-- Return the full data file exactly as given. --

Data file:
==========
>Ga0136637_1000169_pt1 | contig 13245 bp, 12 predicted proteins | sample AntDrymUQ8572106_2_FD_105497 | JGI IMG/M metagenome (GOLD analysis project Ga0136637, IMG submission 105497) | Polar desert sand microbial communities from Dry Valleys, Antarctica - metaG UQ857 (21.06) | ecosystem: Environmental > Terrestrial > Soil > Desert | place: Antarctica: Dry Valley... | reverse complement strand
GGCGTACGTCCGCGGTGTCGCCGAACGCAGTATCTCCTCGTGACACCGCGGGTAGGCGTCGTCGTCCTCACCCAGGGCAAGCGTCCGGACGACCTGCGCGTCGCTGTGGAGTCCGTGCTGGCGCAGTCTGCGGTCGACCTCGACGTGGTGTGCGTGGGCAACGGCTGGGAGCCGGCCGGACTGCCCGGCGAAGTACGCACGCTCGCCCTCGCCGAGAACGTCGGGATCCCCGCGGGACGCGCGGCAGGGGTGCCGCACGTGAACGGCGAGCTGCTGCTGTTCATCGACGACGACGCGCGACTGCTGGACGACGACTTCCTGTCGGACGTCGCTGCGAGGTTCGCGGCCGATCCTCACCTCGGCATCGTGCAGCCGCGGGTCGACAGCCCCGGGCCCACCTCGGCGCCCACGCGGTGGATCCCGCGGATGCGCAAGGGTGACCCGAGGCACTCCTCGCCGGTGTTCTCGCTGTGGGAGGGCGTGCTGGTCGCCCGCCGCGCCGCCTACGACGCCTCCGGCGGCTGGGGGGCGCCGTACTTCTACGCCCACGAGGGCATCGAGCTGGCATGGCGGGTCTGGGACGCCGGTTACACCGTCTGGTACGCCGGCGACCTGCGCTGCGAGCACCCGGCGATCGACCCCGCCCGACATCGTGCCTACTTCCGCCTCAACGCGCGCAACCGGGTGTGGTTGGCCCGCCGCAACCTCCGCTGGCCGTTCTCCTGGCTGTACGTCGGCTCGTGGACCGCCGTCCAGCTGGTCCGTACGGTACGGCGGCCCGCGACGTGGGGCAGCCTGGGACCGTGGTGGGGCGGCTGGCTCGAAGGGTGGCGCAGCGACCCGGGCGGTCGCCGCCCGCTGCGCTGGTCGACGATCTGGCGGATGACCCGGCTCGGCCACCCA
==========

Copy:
>Ga0136637_1000169_pt1 | contig 13245 bp, 12 predicted proteins | sample AntDrymUQ8572106_2_FD_105497 | JGI IMG/M metagenome (GOLD analysis project Ga0136637, IMG submission 105497) | Polar desert sand microbial communities from Dry Valleys, Antarctica - metaG UQ857 (21.06) | ecosystem: Environmental > Terrestrial > Soil > Desert | place: Antarctica: Dry Valley... | reverse complement strand
GGCGTACGTCCGCGGTGTCGCCGAACGCAGTATCTCCTCGTGACACCGCGGGTAGGCGTCGTCGTCCTCACCCAGGGCAAGCGTCCGGACGACCTGCGCGTCGCTGTGGAGTCCGTGCTGGCGCAGTCTGCGGTCGACCTCGACGTGGTGTGCGTGGGCAACGGCTGGGAGCCGGCCGGACTGCCCGGCGAAGTACGCACGCTCGCCCTCGCCGAGAACGTCGGGATCCCCGCGGGACGCGCGGCAGGGGTGCCGCACGTGAACGGCGAGCTGCTGCTGTTCATCGACGACGACGCGCGACTGCTGGACGACGACTTCCTGTCGGACGTCGCTGCGAGGTTCGCGGCCGATCCTCACCTCGGCATCGTGCAGCCGCGGGTCGACAGCCCCGGGCCCACCTCGGCGCCCACGCGGTGGATCCCGCGGATGCGCAAGGGTGACCCGAGGCACTCCTCGCCGGTGTTCTCGCTGTGGGAGGGCGTGCTGGTCGCCCGCCGCGCCGCCTACGACGCCTCCGGCGGCTGGGGGGCGCCGTACTTCTACGCCCACGAGGGCATCGAGCTGGCATGGCGGGTCTGGGACGCCGGTTACACCGTCTGGTACGCCGGCGACCTGCGCTGCGAGCACCCGGCGATCGACCCCGCCCGACATCGTGCCTACTTCCGCCTCAACGCGCGCAACCGGGTGTGGTTGGCCCGCCGCAACCTCCGCTGGCCGTTCTCCTGGCTGTACGTCGGCTCGTGGACCGCCGTCCAGCTGGTCCGTACGGTACGGCGGCCCGCGACGTGGGGCAGCCTGGGACCGTGGTGGGGCGGCTGGCTCGAAGGGTGGCGCAGCGACCCGGGCGGTCGCCGCCCGCTGCGCTGGTCGACGATCTGGCGGATGACCCGGCTCGGCCACCCA